Crypto module

As you'll soon understand, we won't actually cover cryptography here, but we'll simulate a CPU intensive operation that would block if not run on the threadpool.

Without further ado: The Glorious Crypto Module


#![allow(unused_variables)]
fn main() {
struct Crypto;
impl Crypto {
    fn encrypt(n: usize, cb: impl Fn(Js) + 'static + Clone) {
        let work = move || {
            fn fibonacchi(n: usize) -> usize {
                match n {
                    0 => 0,
                    1 => 1,
                    _ => fibonacchi(n - 1) + fibonacchi(n - 2),
                }
            }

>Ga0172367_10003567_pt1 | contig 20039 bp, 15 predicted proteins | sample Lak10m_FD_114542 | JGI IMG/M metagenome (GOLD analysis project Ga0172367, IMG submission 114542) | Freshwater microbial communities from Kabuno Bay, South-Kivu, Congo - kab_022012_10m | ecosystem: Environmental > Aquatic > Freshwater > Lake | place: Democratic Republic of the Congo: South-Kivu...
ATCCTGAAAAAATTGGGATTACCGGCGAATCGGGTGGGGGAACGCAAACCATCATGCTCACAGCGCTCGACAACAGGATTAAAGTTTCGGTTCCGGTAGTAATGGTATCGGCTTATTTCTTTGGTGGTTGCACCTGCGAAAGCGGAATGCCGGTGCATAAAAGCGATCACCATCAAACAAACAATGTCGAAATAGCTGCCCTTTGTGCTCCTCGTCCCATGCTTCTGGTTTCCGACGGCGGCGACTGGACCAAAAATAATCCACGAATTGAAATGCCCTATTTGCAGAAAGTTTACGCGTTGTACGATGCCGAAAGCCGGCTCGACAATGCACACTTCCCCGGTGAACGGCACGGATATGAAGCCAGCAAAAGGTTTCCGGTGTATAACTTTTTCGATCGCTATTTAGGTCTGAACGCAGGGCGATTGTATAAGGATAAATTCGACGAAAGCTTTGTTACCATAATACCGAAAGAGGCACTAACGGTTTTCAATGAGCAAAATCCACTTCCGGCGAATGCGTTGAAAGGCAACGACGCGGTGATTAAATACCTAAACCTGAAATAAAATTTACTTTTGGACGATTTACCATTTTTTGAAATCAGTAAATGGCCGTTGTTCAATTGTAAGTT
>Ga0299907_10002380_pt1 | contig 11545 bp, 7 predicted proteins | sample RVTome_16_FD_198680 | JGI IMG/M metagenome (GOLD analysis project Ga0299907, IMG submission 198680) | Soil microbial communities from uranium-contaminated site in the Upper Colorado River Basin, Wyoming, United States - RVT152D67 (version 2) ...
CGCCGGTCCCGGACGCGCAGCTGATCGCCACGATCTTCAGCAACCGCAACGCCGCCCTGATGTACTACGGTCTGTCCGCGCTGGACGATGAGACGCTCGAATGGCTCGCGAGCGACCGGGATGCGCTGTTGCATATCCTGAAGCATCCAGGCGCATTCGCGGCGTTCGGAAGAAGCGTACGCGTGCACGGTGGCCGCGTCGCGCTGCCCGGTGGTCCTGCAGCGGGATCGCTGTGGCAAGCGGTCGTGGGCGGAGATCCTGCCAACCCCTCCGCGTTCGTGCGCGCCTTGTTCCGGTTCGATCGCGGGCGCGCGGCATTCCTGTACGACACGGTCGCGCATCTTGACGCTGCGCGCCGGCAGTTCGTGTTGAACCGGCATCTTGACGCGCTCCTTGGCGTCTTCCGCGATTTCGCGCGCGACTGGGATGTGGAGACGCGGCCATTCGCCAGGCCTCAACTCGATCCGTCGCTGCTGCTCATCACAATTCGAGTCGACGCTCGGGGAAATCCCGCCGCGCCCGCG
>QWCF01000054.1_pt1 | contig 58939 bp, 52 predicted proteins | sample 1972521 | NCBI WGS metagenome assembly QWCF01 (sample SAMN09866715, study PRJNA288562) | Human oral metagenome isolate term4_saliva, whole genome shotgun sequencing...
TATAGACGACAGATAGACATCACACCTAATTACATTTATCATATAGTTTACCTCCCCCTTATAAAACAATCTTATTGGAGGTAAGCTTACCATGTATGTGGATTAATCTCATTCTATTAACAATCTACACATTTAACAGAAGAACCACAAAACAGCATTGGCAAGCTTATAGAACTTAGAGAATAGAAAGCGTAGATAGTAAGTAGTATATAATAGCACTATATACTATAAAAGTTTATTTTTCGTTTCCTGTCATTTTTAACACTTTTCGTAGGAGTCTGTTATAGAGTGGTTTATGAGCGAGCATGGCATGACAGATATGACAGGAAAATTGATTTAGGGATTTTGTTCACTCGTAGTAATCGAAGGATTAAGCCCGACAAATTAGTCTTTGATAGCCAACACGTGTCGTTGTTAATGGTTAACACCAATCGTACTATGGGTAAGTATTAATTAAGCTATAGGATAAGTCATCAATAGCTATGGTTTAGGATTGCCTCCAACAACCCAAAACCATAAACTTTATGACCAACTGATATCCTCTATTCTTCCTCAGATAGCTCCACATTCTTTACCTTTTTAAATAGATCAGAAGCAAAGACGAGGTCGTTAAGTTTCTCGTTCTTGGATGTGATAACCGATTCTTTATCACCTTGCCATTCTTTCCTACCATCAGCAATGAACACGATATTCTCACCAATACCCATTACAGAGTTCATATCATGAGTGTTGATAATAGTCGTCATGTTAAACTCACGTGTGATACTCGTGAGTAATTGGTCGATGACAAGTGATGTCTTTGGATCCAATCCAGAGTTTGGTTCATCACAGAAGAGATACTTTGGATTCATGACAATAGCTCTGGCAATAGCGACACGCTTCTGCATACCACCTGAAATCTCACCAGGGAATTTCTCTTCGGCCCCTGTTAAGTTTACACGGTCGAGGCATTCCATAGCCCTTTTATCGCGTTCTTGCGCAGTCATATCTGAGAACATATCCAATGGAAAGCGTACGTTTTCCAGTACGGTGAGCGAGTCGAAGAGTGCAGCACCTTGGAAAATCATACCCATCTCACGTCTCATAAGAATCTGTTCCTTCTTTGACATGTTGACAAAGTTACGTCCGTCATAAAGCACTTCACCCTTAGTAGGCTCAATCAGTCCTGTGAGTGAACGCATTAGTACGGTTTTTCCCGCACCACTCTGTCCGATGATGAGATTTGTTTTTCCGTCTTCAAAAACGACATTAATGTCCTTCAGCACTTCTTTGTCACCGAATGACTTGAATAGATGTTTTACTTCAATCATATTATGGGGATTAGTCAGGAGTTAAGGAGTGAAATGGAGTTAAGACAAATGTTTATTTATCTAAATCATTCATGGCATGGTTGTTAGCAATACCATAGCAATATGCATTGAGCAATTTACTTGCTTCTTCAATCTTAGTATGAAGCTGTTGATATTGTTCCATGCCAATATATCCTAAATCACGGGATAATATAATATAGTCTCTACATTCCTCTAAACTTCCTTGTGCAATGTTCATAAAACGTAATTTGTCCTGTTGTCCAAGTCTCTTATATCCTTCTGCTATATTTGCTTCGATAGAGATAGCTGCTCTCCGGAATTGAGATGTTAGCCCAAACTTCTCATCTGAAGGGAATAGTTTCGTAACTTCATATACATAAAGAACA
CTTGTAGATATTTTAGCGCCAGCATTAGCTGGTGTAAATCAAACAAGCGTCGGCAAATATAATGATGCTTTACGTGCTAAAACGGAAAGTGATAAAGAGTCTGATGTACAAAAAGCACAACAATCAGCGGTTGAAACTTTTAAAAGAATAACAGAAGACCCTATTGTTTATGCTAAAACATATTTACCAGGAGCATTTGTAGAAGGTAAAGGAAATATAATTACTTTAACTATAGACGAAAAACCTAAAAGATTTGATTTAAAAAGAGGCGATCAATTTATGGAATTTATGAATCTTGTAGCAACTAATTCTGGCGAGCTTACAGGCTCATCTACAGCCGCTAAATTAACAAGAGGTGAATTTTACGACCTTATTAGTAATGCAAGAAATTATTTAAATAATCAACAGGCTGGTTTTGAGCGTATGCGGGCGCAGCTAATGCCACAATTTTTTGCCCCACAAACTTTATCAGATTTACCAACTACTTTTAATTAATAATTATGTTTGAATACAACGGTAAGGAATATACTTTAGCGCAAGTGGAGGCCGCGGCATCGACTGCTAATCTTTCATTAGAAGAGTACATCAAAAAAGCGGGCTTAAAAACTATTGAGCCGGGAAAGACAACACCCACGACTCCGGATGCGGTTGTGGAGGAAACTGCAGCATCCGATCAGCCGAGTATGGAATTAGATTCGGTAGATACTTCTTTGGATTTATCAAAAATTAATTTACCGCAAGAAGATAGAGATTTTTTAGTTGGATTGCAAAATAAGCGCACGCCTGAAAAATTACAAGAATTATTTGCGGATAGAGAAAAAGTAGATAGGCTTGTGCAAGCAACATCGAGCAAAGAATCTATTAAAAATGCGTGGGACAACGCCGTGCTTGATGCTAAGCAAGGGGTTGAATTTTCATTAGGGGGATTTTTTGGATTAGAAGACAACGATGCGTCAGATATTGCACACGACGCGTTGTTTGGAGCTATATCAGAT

let fib = fibonacchi(n);
            Js::Int(fib)
        };

        let rt = unsafe { &mut *RUNTIME };
        rt.register_event_threadpool(work, ThreadPoolTaskKind::Encrypt, cb);
    }
}
}

Well, um, this is disappointing if you're into crypto. I'm sorry. The logic here is not very interesting, we take a number n as argument and calculate the n'th fibonacchi number recursively. A famous and inefficient way of putting your CPU to work.

The overall function will be familiar and look very similar to what we do in our Fs module since this module also sends work to the threadpool.

We create a closure (remember that none of the code in the closure will be run here, but it will get called in one of our worker threads).

Once that is finished we return the result as Js::Int(fib).

Lastly we dereference our RUNTIME and we call rt.register_work(work, ThreadPoolTaskKind::Encrypt, cb) to register our task with the threadpool.

Let's move on, we're very soon at the finish line.